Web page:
In brief

Royal Decree Law 21/2020, dated 9 June, on urgent prevention, containment and coordination measures to deal with the health crisis caused by COVID-19, included several prevention measures aimed at ensuring the public’s right to life and health during the health crisis.

Some of those measures were aimed specifically at protecting people’s health in the workplace.

Specifically, Article 7 RDL 21/2020 imposes the following obligations on the owner of the business or, where appropriate, the manager of the centres and entities:

  1. Take ventilation, cleaning and disinfection measures that are suitable to the type of work centre and the degree to which it is used, in compliance with the protocols established for each case.
  2. Ensure that employees have soap and water, hydroalcoholic gels or virucidal disinfectants available to them and that such products are those authorized and registered by the Ministry of Health for hand sanitisation.
  3. Adapt working conditions, including the organisation of work stations and shifts, and the use of common areas in such a way as to ensure that a minimum safety distance of 1.5 metres is maintained between workers. Where this is not possible, employees shall be provided with protective gear or materials that are appropriate to the level of risk.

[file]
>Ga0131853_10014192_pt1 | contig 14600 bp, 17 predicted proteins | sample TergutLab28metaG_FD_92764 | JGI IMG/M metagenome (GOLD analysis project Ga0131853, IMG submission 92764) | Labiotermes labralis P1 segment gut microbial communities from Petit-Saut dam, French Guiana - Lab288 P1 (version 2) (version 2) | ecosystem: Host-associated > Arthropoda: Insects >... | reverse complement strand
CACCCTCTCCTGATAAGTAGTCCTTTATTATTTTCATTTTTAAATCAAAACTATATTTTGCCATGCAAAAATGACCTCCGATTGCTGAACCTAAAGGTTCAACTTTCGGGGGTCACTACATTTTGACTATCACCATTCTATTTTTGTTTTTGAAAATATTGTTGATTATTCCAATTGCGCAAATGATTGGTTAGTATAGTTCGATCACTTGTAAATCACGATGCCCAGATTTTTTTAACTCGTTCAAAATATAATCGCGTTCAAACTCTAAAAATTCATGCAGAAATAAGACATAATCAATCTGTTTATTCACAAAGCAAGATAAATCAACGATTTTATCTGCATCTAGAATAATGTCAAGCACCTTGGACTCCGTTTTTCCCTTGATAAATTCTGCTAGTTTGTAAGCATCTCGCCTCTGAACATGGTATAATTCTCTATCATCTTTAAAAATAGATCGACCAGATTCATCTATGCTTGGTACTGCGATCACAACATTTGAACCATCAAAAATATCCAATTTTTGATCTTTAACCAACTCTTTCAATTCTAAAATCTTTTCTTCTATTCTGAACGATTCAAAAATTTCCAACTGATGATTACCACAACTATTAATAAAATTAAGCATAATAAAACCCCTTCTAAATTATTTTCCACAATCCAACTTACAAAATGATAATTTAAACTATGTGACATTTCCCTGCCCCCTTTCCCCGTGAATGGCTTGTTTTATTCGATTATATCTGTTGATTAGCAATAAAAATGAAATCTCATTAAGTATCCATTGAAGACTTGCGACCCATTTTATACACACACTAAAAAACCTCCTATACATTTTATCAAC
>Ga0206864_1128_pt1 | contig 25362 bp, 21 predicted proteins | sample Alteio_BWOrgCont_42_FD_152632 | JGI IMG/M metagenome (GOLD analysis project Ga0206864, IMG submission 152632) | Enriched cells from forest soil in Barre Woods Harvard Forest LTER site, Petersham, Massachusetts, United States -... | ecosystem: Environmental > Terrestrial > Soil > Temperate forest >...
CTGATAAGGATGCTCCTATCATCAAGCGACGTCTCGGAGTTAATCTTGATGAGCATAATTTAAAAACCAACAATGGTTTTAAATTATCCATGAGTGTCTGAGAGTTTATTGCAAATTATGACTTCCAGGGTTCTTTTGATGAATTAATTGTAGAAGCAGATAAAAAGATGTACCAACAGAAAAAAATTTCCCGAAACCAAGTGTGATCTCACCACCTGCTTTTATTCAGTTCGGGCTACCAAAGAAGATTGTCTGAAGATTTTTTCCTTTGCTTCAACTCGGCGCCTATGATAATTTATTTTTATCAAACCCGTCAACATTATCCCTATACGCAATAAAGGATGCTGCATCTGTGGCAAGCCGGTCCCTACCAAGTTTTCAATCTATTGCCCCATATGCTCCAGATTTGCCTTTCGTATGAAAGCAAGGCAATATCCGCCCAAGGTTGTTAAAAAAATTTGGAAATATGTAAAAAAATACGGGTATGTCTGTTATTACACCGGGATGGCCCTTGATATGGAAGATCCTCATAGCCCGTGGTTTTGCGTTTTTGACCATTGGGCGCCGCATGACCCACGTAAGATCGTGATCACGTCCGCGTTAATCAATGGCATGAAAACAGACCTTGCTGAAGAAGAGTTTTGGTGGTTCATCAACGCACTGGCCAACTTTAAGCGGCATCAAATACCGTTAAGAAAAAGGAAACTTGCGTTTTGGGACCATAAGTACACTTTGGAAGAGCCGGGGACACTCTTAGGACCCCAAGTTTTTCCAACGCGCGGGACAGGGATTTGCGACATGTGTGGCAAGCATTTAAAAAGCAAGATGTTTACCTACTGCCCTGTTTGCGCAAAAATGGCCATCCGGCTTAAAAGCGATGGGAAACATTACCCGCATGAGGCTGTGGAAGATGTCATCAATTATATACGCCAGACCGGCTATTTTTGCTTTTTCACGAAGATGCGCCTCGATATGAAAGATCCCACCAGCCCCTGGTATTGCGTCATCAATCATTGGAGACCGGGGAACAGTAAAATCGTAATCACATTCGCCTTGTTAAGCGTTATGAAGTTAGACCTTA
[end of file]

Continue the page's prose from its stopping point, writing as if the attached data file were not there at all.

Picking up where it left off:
4. Take measures to prevent large groups of people coinciding at peak times in workplaces, irrespective of whether they are employees, customers or users.
  5. Take measures for employees to gradually return to work in person and promote the use of teleworking when the type of work performed so allows.

However, no specific penalty had been stipulated for failure to comply with these obligations in the workplace.

Therefore, the Twelfth Final Provision of RDL 26/2020, dated 7 July, on economic reactivation measures to deal with the impact of COVID-19 in the areas of transport and housing (which became enforceable on 9 July 2020) added two new paragraphs to Article 7 in order to:

  • Authorise the Employment and Social Security Inspectorate to monitor, order and propose penalties when the obligations set out in paragraphs a), b), c) and d) of Article 7 are violated.
  • Legally define what is a ‘Serious Offence’ in the field of occupational hazards. Bear in mind that the penalty for this type of offence can vary from 2,046 euros to 40,985 euros,  depending on factors such as the number of employees affected or the severity of the damages produced or which could be produced, inter alia.

Due to the health crisis that we continue to address in Spain, it is expected that making sure employers comply with the abovementioned obligations will be a priority for the Employment and Social Security Inspectorate in the upcoming months; therefore, it is important for companies to take the necessary measures to ensure they comply with said obligations and avoid the aforementioned penalties.

Additional useful materials

Click here to access all the resources that Baker McKenzie has prepared in relation to COVID-19.

Please do not hesitate to contact us with any questions. The Baker McKenzie team will be at your disposal immediately.

Click here to access Spanish Version.

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